Apr 252011
 

I was pissed off after game 5′s no-show. I’ll admit last night’s loss hurt.

The Canucks played a good game. Scratch that, they played their best game of the series. They took the game to the Hawks and had three, separate, 1-goal leads.

Cory Schneider was a surprise starter (more on that in a separate post) and was mostly solid, especially on an extended 5-on-3 Chicago powerplay. At least he was until his legs cramped up after failing to stop Michael Frolik on a penalty shot, forcing Roberto Luongo to enter the game.

Ryan Kesler, Alex Burrows and Mason Raymond were reunited. They played mostly against Jonathan Toews’ line, held him to 0 points and minus-2 rating, and combined for 4 points themselves.

Kevin Bieksa played a monster game and finished with more than 36 minutes of ice-time.

But that’s probably what hurt the most about this loss. Unlike games 4 and 5, there was no doubt the Canucks were the better team. With some puck luck, they could have closed this series. Instead, they head home to game 7, where anything can happen.

The Hero

Corey Crawford. Shook off a shaky start and stopped 30 of the last 31 shots he faced.

The Goat

The Sedins. Yes, the twins had some good shifts, opened the scoring and generated their fair share of scoring chances, but they also haven’t been able to stop Dave Bolland and his line. And in fact, Bolland, in half has as many games, is only one point back of Daniel and has one point more than Henrik.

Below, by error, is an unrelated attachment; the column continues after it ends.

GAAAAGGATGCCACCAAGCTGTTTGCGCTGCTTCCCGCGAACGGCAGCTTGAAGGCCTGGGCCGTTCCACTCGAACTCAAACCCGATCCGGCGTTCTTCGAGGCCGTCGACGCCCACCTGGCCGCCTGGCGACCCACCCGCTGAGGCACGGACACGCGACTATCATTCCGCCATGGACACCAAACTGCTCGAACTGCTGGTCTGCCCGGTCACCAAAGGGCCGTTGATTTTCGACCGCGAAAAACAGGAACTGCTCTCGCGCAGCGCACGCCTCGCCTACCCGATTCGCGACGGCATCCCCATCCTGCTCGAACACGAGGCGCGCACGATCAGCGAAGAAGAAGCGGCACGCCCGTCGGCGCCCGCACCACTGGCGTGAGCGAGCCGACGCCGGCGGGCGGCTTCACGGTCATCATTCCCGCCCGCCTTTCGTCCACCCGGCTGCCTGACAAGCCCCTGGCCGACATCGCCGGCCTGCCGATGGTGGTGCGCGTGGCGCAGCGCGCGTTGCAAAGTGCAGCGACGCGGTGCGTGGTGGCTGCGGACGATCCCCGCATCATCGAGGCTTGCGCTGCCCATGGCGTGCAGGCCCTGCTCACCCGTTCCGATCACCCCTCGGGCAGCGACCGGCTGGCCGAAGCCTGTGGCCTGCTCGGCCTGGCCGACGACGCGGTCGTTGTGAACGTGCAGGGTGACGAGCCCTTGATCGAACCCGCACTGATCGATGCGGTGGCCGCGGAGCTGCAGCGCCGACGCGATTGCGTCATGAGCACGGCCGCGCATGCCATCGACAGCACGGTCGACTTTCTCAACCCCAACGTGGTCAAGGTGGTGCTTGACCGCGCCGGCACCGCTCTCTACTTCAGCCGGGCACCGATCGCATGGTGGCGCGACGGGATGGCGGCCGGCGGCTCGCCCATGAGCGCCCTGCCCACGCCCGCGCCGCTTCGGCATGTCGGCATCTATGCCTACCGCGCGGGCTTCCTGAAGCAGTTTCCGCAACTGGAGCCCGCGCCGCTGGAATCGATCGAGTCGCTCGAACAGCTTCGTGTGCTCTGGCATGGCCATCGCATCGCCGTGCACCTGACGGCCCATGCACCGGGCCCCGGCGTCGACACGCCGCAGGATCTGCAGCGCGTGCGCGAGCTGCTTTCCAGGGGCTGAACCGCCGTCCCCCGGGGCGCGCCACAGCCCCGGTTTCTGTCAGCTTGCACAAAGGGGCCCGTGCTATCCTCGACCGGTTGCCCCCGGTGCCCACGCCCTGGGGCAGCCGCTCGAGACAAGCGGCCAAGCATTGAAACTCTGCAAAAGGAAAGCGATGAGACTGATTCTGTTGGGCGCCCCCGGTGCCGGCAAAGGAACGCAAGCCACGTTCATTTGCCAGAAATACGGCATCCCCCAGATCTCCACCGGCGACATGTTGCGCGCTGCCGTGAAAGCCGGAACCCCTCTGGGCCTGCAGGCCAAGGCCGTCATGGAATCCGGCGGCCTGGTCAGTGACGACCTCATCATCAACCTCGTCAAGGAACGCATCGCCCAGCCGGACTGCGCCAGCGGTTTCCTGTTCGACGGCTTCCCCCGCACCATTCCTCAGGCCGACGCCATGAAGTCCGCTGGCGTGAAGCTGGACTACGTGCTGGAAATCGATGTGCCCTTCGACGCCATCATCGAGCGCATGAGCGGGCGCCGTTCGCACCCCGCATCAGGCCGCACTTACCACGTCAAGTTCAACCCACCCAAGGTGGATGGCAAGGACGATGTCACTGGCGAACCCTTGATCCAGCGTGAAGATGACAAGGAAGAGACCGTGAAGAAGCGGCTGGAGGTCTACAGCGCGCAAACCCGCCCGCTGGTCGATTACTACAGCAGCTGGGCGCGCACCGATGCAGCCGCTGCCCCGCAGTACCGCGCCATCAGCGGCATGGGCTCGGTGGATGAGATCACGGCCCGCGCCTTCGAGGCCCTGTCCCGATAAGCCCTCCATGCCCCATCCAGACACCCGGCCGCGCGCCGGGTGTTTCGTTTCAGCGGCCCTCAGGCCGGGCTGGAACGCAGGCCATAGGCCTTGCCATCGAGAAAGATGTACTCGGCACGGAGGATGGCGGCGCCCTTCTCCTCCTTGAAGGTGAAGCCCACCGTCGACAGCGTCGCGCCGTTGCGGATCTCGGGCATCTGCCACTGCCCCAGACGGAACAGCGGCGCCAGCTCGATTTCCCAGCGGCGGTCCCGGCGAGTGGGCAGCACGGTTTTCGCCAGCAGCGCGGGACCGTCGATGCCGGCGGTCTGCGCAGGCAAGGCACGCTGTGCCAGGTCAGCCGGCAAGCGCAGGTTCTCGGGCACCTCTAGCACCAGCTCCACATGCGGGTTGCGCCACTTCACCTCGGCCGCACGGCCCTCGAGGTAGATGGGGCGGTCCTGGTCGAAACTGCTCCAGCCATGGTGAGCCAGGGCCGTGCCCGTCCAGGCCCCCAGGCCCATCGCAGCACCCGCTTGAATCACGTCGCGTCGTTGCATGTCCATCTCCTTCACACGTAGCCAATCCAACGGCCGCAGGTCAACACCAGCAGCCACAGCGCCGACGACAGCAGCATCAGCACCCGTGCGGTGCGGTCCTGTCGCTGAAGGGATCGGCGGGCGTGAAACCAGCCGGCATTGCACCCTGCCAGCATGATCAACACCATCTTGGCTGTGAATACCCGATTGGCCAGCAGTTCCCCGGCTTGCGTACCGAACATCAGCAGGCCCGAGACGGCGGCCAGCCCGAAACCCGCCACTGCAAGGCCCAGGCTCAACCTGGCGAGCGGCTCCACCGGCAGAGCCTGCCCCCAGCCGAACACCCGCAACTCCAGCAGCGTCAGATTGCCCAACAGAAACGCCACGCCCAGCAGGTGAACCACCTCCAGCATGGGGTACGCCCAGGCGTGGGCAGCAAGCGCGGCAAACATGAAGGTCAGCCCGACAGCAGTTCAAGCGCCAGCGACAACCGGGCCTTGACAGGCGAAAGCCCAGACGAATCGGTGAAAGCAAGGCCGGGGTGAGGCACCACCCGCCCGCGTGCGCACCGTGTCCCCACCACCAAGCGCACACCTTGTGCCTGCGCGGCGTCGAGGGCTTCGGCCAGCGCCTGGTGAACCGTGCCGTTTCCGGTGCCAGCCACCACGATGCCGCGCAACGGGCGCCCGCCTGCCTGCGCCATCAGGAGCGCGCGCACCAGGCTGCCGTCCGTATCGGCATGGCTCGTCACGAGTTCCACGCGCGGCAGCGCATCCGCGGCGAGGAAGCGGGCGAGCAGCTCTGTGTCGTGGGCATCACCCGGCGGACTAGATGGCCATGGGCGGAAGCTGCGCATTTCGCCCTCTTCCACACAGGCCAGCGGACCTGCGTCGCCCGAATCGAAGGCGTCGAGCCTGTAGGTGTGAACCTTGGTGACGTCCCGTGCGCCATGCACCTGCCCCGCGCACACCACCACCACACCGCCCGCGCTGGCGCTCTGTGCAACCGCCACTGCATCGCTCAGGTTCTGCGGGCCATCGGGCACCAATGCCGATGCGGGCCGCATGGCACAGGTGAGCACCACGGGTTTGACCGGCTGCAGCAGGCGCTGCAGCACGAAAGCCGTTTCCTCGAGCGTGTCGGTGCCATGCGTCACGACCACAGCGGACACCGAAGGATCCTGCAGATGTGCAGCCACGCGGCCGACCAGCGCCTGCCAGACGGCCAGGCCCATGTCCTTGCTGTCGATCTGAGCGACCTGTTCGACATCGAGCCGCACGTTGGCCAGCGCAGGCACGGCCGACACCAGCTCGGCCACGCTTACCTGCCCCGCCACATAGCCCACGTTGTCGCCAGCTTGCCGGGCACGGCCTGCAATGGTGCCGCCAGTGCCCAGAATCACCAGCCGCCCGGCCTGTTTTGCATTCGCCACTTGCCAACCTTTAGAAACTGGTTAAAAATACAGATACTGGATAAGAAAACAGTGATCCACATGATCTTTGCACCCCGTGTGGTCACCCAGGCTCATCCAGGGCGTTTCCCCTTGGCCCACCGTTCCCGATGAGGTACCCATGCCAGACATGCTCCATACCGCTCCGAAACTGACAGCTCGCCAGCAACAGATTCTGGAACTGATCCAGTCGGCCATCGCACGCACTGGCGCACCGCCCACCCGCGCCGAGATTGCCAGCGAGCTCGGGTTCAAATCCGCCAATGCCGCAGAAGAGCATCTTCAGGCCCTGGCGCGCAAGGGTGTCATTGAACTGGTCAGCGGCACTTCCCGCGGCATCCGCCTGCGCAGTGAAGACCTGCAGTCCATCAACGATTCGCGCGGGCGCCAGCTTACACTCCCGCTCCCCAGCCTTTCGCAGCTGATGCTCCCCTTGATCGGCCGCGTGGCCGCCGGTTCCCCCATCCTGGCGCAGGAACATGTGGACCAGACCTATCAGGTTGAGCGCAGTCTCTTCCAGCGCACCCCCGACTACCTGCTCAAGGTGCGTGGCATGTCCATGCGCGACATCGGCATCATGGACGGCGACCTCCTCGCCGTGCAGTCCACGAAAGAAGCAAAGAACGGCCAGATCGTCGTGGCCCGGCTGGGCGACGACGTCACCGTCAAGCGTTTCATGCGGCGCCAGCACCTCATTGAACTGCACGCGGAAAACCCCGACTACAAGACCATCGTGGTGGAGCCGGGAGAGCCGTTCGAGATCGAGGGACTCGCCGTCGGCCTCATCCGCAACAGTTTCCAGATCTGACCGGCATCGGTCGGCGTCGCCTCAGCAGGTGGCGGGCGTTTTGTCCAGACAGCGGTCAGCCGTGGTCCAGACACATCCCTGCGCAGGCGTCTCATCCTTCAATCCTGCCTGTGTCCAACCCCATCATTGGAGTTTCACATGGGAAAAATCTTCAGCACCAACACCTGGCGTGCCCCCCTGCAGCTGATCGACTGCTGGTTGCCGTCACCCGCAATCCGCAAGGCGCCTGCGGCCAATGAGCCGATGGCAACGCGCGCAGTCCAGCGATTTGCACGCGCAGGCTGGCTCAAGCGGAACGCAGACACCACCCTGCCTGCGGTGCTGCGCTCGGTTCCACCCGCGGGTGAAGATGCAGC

The Numbers

  • 14:55. Andrew Alberts’ ice-time in his first game since Valentine’s Day, almost 22 minutes less than Kevin Bieksa’s. What’s wrong with Keith Ballard?
  • 0:59. John Scott’s total ice-time in his 3 first-period shifts.
  • 19. Ryan Kesler has gone 19 playoff games since last beating a goaltender (Nikolai Khabibulin in game 5 of the Canucks/Blackhawks series in 2009). He scored one goal last year against the LA Kings, but it was an empty-netter.

The Next Time

If the Canucks do the unthinkable and blow this series on Tuesday, it will be the first time in NHL history that a team will lose a first-round series after holding a 3-0 series lead. That combined with the fact that the Canucks entered the series as the no. 1 seed, the President’s Trophy winners, finishing 20 points ahead of the no. 8 seed Blackhawks will more than cement it as the biggest collapse in league history.

That said, we should all be comforted with how the Canucks played in game 6. After all, they did everything but win. If they can repeat their effort in game 7, you have to think that some of the bounces – and some of the calls – will eventually go their way.

At least we all hope so.

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